Data and Form Management with Microsoft InfoPath
Microsoft InfoPath is a relatively new addition to the MS Office suite that was first seen in Office 2003. The application can be used to both create and fill out XML-based electronic forms such as time sheets, status requests, and expense reports. This allows users a more efficient way to manage data. The most recent version of the software, InfoPath 2007, can be purchased separately or as part of the Office 2007 Ultimate package.
The intuitive user interface of InfoPath 2007 makes it fairly easy to design forms of all types, especially if you start out with one of the sample templates that come with the software. In addition to the templates that come packaged with InfoPath, several more can be downloaded free from Microsoft Office Online. Those more comfortable with the application can also design their own templates and build new forms from scratch using the program’s drag and drop capabilities.
Like most Microsoft products, InfoPath 2007 works well with other applications in the MS Office suite, but it integrates particularly well with Outlook 2007. Forms designed with InfoPath can be sent as email messages through Outlook so that users can complete and return the forms as they would any other email. Once a form has been filled out, information from it can be exported to other applications such as Excel where the data can be organized and analyzed.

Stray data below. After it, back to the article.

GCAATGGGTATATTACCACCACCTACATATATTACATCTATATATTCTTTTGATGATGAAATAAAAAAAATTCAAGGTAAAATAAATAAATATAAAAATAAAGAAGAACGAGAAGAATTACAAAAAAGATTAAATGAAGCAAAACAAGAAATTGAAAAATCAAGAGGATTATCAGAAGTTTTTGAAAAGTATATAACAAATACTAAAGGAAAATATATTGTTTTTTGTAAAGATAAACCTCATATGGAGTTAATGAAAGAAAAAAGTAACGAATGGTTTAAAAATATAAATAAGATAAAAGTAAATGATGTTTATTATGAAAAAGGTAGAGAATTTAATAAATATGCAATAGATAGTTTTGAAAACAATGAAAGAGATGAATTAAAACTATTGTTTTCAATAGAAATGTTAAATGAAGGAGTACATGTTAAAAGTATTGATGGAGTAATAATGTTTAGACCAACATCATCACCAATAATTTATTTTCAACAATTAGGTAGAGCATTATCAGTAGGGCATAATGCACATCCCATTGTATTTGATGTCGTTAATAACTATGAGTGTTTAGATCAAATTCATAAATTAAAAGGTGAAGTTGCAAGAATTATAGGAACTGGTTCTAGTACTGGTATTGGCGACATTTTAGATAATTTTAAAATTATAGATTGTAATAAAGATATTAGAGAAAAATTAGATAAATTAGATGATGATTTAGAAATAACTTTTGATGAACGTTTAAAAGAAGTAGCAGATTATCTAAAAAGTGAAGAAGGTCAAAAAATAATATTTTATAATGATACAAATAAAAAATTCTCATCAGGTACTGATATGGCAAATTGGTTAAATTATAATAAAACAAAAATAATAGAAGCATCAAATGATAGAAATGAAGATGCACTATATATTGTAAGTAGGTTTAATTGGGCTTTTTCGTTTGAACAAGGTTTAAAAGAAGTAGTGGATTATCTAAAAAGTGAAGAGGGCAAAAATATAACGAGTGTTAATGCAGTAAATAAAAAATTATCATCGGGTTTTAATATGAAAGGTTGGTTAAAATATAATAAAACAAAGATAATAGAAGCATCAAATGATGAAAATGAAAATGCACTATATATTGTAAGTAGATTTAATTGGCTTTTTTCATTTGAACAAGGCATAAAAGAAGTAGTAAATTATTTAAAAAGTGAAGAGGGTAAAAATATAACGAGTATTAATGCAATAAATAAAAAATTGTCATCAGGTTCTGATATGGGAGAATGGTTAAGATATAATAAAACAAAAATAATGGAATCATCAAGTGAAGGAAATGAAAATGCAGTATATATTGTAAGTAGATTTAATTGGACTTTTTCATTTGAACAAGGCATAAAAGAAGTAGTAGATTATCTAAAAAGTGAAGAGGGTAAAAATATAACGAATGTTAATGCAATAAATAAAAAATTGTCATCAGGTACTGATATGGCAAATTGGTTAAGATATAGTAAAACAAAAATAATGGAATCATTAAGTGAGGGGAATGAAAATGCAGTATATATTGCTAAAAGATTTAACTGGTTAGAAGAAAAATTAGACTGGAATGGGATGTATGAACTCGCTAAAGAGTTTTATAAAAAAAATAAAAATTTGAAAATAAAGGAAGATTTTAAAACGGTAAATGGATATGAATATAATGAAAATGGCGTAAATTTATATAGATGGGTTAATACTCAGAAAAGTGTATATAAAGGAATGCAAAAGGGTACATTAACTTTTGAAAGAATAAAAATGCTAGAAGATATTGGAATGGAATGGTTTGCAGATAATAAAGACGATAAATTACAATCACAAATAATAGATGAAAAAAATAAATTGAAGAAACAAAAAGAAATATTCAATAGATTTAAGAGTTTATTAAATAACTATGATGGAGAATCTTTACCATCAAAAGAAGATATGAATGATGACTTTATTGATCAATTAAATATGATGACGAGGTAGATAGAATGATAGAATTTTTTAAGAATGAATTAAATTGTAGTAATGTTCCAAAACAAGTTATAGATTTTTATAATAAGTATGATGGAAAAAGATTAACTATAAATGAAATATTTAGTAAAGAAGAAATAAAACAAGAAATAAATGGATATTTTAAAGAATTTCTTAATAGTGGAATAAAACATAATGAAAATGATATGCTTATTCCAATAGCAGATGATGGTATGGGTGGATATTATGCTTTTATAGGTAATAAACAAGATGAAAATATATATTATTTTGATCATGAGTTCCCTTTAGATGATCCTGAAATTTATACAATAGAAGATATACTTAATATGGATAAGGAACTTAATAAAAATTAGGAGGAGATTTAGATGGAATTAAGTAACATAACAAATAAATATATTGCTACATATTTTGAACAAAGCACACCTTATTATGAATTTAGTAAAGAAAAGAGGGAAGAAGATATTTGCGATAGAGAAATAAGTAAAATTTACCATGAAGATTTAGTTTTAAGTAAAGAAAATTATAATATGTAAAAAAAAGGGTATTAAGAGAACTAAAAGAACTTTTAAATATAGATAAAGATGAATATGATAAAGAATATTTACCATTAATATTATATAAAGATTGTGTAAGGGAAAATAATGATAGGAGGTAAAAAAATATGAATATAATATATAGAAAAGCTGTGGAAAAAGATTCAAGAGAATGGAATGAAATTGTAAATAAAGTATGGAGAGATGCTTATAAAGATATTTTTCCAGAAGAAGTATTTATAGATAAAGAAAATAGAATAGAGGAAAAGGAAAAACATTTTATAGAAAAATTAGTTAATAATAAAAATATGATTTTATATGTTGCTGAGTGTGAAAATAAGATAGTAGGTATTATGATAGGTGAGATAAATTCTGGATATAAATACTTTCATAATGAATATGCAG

A new feature introduced in InfoPath 2007 makes the application even more powerful. In the prior version of the software, it was necessary to have InfoPath installed on your PC in order to fill out a form that was designed with the application. Now, InfoPath 2007 can be used in conjunction with InfoPath Forms Services to create browser-compatible forms that can be filled out by anyone. This feature can also be used to create forms for mobile devices.
InfoPath also has a feature that lets you convert existing Word and Excel documents to InfoPath forms. Not only is this nice for those who want to move pre-existing forms to InfoPath in order take advantage of all the software’s benefits, but it’s also great for designers who like to do mock-ups in these applications. For instance, you could create sample form designs in Excel, distribute those designs to others for suggestions and/or approval, and then import the final mock-ups into InfoPath where you can make any necessary modifications and prepare for distribution.
While InfoPath is primarily a business application, it’s one that can benefit companies of all sizes. If you use forms to gather any type of information, whether internally or externally, you might want to check the software out and see if you think it could help streamline the process. Microsoft offers a free 60-day trial of the software that you can download here.